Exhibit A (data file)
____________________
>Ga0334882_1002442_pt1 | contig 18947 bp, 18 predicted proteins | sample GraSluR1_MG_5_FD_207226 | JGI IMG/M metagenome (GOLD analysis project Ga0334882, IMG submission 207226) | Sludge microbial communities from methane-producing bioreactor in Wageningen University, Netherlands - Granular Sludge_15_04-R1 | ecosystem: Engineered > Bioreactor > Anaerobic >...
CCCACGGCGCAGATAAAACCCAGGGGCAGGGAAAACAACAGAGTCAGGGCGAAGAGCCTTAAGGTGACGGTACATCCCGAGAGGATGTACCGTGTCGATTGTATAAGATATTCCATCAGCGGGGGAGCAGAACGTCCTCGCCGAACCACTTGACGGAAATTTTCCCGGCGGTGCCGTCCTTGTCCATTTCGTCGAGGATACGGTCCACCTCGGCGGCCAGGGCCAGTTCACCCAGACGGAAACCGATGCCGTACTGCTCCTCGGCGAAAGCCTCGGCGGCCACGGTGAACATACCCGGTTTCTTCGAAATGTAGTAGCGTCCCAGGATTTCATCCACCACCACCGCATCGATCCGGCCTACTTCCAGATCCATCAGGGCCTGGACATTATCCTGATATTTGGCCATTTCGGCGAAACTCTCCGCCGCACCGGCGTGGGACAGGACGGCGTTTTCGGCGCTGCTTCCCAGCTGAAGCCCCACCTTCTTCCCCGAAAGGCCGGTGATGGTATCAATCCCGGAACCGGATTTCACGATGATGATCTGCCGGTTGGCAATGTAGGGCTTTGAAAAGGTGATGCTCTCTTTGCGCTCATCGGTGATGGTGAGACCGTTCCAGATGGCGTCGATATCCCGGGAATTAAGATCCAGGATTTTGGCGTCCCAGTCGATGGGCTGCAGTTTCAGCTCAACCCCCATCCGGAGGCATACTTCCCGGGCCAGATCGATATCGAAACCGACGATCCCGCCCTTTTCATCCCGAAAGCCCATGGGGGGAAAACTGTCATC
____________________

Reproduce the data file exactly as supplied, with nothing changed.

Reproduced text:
>Ga0334882_1002442_pt1 | contig 18947 bp, 18 predicted proteins | sample GraSluR1_MG_5_FD_207226 | JGI IMG/M metagenome (GOLD analysis project Ga0334882, IMG submission 207226) | Sludge microbial communities from methane-producing bioreactor in Wageningen University, Netherlands - Granular Sludge_15_04-R1 | ecosystem: Engineered > Bioreactor > Anaerobic >...
CCCACGGCGCAGATAAAACCCAGGGGCAGGGAAAACAACAGAGTCAGGGCGAAGAGCCTTAAGGTGACGGTACATCCCGAGAGGATGTACCGTGTCGATTGTATAAGATATTCCATCAGCGGGGGAGCAGAACGTCCTCGCCGAACCACTTGACGGAAATTTTCCCGGCGGTGCCGTCCTTGTCCATTTCGTCGAGGATACGGTCCACCTCGGCGGCCAGGGCCAGTTCACCCAGACGGAAACCGATGCCGTACTGCTCCTCGGCGAAAGCCTCGGCGGCCACGGTGAACATACCCGGTTTCTTCGAAATGTAGTAGCGTCCCAGGATTTCATCCACCACCACCGCATCGATCCGGCCTACTTCCAGATCCATCAGGGCCTGGACATTATCCTGATATTTGGCCATTTCGGCGAAACTCTCCGCCGCACCGGCGTGGGACAGGACGGCGTTTTCGGCGCTGCTTCCCAGCTGAAGCCCCACCTTCTTCCCCGAAAGGCCGGTGATGGTATCAATCCCGGAACCGGATTTCACGATGATGATCTGCCGGTTGGCAATGTAGGGCTTTGAAAAGGTGATGCTCTCTTTGCGCTCATCGGTGATGGTGAGACCGTTCCAGATGGCGTCGATATCCCGGGAATTAAGATCCAGGATTTTGGCGTCCCAGTCGATGGGCTGCAGTTTCAGCTCAACCCCCATCCGGAGGCATACTTCCCGGGCCAGATCGATATCGAAACCGACGATCCCGCCCTTTTCATCCCGAAAGCCCATGGGGGGAAAACTGTCATC